Tuesday, August 12, 2014

P79 transducer install and repair

I've given some thought to what color this slightly lubricious material is and I have two options. The first is petri dish pink. The second is hot porno pink. You know I choose the more salacious name for this not occurring in nature color. This is the back end of a Airmar P79 inhull transducer installation repair. The housing apparently is leaking ergo it's my fault since I installed it. The porno pink colored stuff is nontoxic antifreeze, aka propylene glycol.

Installation of the P79 inhull transducer is straightforward but long term success depends on making sure there are no leaks. This can be difficult to determine at the time you install it.

I have only had a couple of leakers through the years and they have been slow ones. These can mostly be attributed to the sometimes god awful awkward places they end up in. Outboard of a stringer, under a V=drive, in a unlit dirty oil coated 120 degree engine room.

Installation of the P79 transducer is simple, if you read the directions first. Clean the space thoroughly with the stuff of your choice. Sand the area until it's generally level and then give it a final wipe down with a solvent like alcohol or acetone to insure it's completely oil and grease free.

The base has to be glued to the hull, and my first and only preference is quick set Marine-Tex epoxy. I abrade the transducer flange to insure adhesion, and wait a minute. Ding Ding Ding. It's time for an "Installers Tip".

The transducer housing is black, engine rooms aren't famous for good lighting, and the transducer base has a specific orientation. So to reduce the chances of a screw up I put a piece of blue tape on the keel side of the base so I don't screw up. Apply the epoxy and stick it in the right place. Hold it for about a minute so it won't slide downhill out of place. 

Back to the leak. It was tiny, slow, but still had to be fixed. In days past I used mineral oil. This involved going to my local drug store, locating the laxative section and it's always there on a bottom shelf.

I would take it up to the crusty old cashier, and endure her knowing smirk. I know what she's thinking, "If you're that sick you oughta see the doctor." Now I use the porno pink non=toxic antifreeze.

In this case I had used the mineral oil. Step one, use paper towels to soak the stuff up. Step two, take some sort of cleaner and do a good job of cleaning the inside of the housing. Step three, wipe the interior with alcohol. This is not a good place for acetone unless you want to melt the housing.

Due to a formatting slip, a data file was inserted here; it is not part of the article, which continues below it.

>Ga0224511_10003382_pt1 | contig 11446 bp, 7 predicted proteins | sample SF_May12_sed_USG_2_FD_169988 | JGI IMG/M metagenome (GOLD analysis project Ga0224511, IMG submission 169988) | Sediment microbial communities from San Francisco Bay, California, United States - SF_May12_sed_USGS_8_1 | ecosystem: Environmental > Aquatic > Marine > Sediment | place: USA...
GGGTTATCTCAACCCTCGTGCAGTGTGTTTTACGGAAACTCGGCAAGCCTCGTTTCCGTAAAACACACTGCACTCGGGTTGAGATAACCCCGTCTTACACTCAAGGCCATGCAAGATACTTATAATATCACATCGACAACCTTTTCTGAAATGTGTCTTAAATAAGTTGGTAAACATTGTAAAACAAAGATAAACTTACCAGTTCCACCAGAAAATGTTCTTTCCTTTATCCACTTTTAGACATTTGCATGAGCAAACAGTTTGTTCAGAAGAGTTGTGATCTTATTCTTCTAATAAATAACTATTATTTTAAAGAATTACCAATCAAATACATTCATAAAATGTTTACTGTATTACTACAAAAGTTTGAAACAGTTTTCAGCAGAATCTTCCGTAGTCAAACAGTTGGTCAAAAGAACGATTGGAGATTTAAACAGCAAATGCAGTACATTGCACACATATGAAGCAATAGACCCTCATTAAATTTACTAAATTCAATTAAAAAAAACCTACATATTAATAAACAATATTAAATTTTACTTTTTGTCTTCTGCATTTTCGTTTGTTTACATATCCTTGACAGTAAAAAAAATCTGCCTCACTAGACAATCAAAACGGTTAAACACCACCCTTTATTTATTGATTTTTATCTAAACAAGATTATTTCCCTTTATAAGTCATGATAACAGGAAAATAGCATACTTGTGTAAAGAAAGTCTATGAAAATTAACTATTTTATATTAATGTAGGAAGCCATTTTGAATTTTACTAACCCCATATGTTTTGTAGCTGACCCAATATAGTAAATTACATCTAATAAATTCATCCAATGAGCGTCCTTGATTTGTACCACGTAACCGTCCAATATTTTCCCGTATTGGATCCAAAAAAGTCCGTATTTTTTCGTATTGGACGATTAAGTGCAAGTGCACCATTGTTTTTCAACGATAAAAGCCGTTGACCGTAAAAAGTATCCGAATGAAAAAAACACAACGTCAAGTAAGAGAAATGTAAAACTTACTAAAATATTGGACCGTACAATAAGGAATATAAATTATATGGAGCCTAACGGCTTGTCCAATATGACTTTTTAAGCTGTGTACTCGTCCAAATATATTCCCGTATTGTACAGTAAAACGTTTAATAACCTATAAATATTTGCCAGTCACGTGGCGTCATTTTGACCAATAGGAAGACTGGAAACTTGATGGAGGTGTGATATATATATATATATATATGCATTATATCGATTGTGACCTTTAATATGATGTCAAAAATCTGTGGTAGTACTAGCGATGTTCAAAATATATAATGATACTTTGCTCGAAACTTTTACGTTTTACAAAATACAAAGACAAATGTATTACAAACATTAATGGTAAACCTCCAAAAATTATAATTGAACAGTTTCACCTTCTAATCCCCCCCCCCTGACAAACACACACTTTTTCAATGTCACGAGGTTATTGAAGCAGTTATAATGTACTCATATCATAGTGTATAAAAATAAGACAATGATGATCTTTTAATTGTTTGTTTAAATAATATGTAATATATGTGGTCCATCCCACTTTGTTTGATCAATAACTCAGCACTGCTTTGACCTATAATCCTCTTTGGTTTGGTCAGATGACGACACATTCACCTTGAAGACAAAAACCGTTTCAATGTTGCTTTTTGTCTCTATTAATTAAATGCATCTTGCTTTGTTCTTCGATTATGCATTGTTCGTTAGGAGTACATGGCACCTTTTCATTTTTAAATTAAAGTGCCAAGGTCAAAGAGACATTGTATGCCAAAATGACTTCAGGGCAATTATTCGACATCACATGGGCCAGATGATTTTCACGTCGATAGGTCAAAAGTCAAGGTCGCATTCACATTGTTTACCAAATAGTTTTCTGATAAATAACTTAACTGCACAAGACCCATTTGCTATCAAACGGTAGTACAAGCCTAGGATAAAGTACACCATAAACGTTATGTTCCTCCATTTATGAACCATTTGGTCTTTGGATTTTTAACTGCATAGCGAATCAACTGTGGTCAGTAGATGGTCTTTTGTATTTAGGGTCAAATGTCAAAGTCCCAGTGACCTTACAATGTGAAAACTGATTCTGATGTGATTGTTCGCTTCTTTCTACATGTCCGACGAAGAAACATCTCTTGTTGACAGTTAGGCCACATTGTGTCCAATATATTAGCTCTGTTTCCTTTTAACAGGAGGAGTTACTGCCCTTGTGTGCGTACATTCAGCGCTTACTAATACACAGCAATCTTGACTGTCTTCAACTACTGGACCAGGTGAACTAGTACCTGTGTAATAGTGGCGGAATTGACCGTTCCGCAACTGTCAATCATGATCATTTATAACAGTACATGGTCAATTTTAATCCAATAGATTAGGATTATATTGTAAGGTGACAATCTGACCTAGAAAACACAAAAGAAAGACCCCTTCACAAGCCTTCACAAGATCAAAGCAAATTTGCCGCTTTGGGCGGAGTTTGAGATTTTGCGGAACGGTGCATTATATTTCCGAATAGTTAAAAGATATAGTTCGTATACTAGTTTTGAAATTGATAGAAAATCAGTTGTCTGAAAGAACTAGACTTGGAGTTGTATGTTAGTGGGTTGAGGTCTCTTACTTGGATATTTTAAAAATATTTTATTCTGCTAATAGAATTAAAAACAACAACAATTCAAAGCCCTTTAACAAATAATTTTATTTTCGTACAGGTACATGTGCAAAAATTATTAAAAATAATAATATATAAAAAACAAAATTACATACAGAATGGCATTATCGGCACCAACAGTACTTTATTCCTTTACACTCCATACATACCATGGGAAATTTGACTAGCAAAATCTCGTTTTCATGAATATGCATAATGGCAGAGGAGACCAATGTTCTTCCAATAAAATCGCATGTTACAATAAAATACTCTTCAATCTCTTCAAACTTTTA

The fix to to take some 5 minute epoxy and seal the housing from the inside. The thing to keep in mind is to keep the exposed hull inside the housing clean. This is the acoustic window.

If soft materials like five minute epoxy, silicone or other sealants end up on the window it will dampen the sound waves degrading performance.

The remaining task isn't daunting. Mix up some cheap epoxy. Extend the digit of your choice, scoop up some gloop with it and apply it to the inside seam. Try to not get it on the window. If you do just take a paper towel dampened with some alcohol and carefully wipe it off.

Wait the five minutes for the epoxy to kick.  Add the porno pink liquid, and put the transducer back in place. Clean up and wait a few minutes to check for leaks.

The pluses of the pink antifreeze are over the long run it's cheaper, unlike the clear mineral oil it's easier to tell if some is leaking out albeit even slowly, and no one is going to give you a knowing smirk when you buy it. Elapsed time about 30 minutes, and this was a no charge. But if someone else had caused the problem.....


  1. Close Bill, but that color is Hooker Pink, lipstick that color is more visible in the dark...

  2. I believe that some antifreeze also has a dye that will fluoresce under UV light to aid in locating leaks.

  3. I'm losing readings past 15 fathom...could this be a leaky housing issue?


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